Skin Color and Vitamin D

Nina Jablonski, professor of anthropology at Pennsylvania State University, has made a career of researching the origins of the evolution of skin color in humans. Their findings have illuminated our view of racial identity, but have also expanded our understanding of the role of vitamin D in human health. The doctor says Jablonski skin color regulates the amount of sunlight we admit in our body to produce vitamin D, which is essential for bone health, successful pregnancies and a strong immune system.

In ancient times, it has been found, skin color correlates with the amount of sunlight in areas where people live. People living in the tropics had darker skin, and the more temperate areas had lighter skin. For thousands of years humans spend most of their time out of doors, and remained in the geographical areas in which they were born.

Two things changed over time. First, people began to migrate to new areas of the world.

“You have people from England to Australia in motion. The people of West Africa moving to Finland You have this dramatic movement of people to environments that are poorly adapted from a solar perspective “.

second, because the world has changed, people began to spend more time indoors, away from sunlight.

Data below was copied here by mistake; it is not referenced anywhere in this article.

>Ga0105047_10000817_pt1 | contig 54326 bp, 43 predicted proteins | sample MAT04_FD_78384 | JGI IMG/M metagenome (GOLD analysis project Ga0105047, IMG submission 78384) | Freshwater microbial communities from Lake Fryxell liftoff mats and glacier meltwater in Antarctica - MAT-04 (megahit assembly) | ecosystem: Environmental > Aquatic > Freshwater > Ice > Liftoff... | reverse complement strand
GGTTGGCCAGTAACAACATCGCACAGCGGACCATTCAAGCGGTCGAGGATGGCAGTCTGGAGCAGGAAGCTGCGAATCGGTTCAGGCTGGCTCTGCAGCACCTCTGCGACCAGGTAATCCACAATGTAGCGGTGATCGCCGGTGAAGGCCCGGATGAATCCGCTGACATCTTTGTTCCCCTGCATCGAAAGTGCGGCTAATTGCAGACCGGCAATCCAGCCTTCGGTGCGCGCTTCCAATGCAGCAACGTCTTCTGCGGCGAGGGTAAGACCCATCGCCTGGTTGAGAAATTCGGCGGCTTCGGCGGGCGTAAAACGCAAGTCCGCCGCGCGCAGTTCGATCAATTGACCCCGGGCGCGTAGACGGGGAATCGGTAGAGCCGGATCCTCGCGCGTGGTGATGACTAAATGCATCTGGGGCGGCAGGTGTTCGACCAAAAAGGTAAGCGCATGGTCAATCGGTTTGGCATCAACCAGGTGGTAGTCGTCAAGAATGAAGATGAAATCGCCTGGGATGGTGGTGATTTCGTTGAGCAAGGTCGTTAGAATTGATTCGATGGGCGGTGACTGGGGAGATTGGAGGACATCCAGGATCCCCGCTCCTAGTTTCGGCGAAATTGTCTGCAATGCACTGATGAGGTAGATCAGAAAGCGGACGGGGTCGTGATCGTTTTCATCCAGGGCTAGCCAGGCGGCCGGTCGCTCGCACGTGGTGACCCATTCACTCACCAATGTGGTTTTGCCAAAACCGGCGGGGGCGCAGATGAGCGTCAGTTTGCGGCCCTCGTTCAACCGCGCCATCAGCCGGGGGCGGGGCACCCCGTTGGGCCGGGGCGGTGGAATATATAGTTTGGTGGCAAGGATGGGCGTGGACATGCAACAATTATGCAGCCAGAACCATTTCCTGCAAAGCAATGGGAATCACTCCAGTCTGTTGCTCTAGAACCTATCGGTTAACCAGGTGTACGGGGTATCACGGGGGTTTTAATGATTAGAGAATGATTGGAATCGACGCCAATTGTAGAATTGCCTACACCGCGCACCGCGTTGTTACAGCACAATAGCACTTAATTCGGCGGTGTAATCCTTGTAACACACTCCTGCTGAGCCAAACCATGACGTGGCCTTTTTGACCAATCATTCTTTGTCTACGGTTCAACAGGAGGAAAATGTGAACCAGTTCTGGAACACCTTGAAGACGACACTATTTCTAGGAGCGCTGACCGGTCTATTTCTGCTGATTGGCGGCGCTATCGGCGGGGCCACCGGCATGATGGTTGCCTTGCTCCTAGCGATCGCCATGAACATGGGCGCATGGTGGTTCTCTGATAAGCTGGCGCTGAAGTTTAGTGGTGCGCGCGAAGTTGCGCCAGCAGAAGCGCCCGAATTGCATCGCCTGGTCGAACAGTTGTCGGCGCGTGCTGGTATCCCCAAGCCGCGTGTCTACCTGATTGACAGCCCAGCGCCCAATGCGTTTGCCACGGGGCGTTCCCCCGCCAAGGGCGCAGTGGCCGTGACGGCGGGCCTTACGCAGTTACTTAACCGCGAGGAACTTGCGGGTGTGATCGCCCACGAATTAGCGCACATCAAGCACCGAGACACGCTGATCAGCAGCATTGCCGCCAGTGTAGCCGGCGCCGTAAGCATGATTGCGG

In terms of health, these two trends have had the strongest effect on people with dark skin. Light-skinned people are able to adapt in sunny climates, applying sunscreen to prevent skin cancer (and destruction of folate) while still getting enough of the B vitamin D needed to produce ultraviolet radiation adds:

“Whether you are a person with dark pigmentation live in a place farther north or living in a city and not get sun exposure, however, then we are not addressing the problem of deficiency vitamin D is likely. ”

Lisa Bodnar who has a doctorate in nutrition and does research at the University of the Graduate School of Public Health, Pittsburgh, has found that pregnant women with vitamin D deficiencies are more likely to suffer of preeclampsia and have premature babies. She says that nearly half of African American mothers are deficient in vitamin D, compared to ten percent of white mothers.

A study in Cape Town, South Africa, has also been shown that among darker-skinned South Africans, the longer it goes on the inside, the lower the level of vitamin D and more weak immune system. Fortunately, vitamin D supplements can reverse this situation.

Add a Comment

==[Click 2x to Close X]==
Most Popular Today!

Sorry. No data so far.